maimonedes | Mar 7, 2019 |
For two thousand years is a journal kept intermittently by a Romanian jew during the late 1920s - early 1930s, divided into six sections. Each section sees Sebastian at a different phase in his life, whenever he feels the need for regular journal-keeping. The first section deals with his experiences as a first-year undergrad, dodging punches in the aula and anti-semitic trouble-seekers in the hallways. Later sections see him striking up a friendship with a revolutionary-spirited professor, as an ordinary architect in a factory serving as American-led modernization propaganda, and hanging out in Roaring Twenties Paris.

There’s no real structure to this journal: life just happens to uncoil plotlessly. Sebastian uses his journal to keep track of what happens, what he feels about that, and what his friends think -- fellow jews, revolutionaries, students, mentors, hard-working colleagues, mistresses. He’s more the hanger-on type, writing almost wistfully about his idealized friends, wishing he could sometimes be bothered to want to be more like them. One recurring worry is the individual’s inability to change a (sub)culture, when that group considers his undesirableness to lie in what he is, not what he does. Another is the lament that adulting is hard, but dogged persistence in aiming for lower-hanging fruit is one way of getting somewhere.

A Romanian friend of mine described Sebastian as “a shitty philosopher”, and I can see that: many of his musings can come across as underdeveloped, and, dare I say it, as coming from a first-year undergrad. Also, as Sebastian grows up and his concerns turn to his job and his easy living, assorted practicalities dominate -- there is less time for Pure Thought. That is true. But the philosophical themes surrounding man-versus-society and man-versus-himself and man-versus-subculture are pretty universal and essentially without definitive answer, and I’m not faulting Sebastian for using his diary of musings to only cover well-trodden philosophical ground. Every individual mind will have to deal with the beginnings of philosophy, however fumbling. Even the ones who wrote pre-Adorno and pre-Levinas. ( )
  Petroglyph | Dec 13, 2018 |
This review was written for LibraryThing Early Reviewers.
Written in 1934, this largely autobiographical fiction features a young Jewish Romanian university student. This young man and his friends ponder the plight of Jews across the globe, for the eons of persecution. They also give thought to the on-going question of the Palestinians. Given that this was written prior to WWII, the Holocaust, and the creation of Israel as a nation, there is much that is thought provoking, and also terribly sad. Most of this book is written as a kind of constant stream of the young man's thoughts as he goes about his days.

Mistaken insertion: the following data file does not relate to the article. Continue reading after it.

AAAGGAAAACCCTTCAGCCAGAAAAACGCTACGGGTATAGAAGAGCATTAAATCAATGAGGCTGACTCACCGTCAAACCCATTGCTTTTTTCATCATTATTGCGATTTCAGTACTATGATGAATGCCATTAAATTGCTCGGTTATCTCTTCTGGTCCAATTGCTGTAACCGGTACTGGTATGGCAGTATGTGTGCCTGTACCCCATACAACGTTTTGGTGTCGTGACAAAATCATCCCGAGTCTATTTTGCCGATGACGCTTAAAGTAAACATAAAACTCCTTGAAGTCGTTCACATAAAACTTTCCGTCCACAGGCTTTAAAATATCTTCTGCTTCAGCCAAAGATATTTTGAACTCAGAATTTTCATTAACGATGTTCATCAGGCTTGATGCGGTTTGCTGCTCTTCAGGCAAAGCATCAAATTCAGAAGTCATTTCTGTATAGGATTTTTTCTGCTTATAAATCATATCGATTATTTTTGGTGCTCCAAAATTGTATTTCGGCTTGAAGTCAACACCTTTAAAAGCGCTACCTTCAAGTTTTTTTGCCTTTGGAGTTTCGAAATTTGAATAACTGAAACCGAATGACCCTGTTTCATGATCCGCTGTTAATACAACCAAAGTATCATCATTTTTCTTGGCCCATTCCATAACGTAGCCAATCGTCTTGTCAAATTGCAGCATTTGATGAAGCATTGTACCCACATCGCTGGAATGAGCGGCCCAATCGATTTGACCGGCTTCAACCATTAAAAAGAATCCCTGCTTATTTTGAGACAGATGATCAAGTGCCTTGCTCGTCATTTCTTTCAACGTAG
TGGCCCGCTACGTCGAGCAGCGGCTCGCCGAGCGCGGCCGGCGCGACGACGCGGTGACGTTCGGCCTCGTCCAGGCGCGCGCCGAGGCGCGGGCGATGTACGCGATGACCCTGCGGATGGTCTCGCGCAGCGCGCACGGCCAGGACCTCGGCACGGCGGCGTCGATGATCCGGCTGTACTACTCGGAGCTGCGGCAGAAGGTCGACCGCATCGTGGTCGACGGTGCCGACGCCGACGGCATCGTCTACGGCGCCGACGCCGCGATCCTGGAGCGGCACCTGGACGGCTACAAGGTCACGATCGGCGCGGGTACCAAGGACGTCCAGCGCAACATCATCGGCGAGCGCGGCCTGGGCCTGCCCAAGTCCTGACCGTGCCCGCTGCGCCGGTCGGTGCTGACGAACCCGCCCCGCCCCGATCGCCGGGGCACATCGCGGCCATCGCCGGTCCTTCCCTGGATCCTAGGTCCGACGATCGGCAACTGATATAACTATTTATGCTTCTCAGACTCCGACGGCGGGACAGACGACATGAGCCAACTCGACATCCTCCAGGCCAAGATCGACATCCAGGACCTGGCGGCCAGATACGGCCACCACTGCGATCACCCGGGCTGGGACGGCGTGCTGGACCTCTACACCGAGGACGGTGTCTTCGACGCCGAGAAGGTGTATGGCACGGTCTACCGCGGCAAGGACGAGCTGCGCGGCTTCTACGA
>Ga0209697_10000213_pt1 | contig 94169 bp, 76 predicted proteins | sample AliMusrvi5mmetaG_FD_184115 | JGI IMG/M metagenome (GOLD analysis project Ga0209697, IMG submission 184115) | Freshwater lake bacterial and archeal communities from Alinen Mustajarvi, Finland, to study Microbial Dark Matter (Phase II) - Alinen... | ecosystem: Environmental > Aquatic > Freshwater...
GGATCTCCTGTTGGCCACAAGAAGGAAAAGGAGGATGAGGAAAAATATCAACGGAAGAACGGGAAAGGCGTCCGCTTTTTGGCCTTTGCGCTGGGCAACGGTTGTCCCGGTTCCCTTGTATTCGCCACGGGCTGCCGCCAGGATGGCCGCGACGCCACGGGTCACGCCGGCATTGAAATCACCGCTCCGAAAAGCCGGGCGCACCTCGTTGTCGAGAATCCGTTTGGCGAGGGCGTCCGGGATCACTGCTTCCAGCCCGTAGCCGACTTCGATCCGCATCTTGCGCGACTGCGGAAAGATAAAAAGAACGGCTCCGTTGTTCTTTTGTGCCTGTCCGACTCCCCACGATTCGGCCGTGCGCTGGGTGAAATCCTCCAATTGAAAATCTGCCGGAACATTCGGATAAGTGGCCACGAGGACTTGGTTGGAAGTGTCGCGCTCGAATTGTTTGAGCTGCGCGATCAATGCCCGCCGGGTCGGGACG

I received an audio edition of this book through LibraryThing Early Reviewers program. ( )
  jhoaglin | Dec 17, 2017 |
This review was written for LibraryThing Early Reviewers.
I really really could not get into this book. I wanted to like it as I'm very intrigued by the topic and era of history, but the writing style was so odd that it was very offputting to me and I couldn't enjoy it. I couldn't even finish it and I very rarely ever give up on a book.

That said, don't let my opinion stop you from checking it out if the subject interests you. You may like it. Personally, I just couldn't track with the author's way of telling the story, but you may have a different experience.

I received a free audiobook copy of this book via the Early Reviewers program. ( )
  jonnydollar77 | Dec 5, 2017 |
This review was written for LibraryThing Early Reviewers.
This review is completely related to the format sent to me, and not the literature itself. The vocal performance is excellent. The software that allows the clunky, and almost impossible to use. Saving the cd to my laptop would never work, and thus electronically bookmarking the book was impossible. Sad, because I was loving the book. ( )
  lanewillson | Dec 2, 2017 |
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"Mihail Sebastian's 1934 masterpiece, now available in English for the first time, was written as the rise of fascism forced him out of his literary career and turned his friends and colleagues against him. Confronted with the violence of a recurrent anti-Semitism, Sebastian questions its causes in this perceptive testimony, illuminating the ideological debates of the interwar period with wit, simplicity and vivacity"--… (more)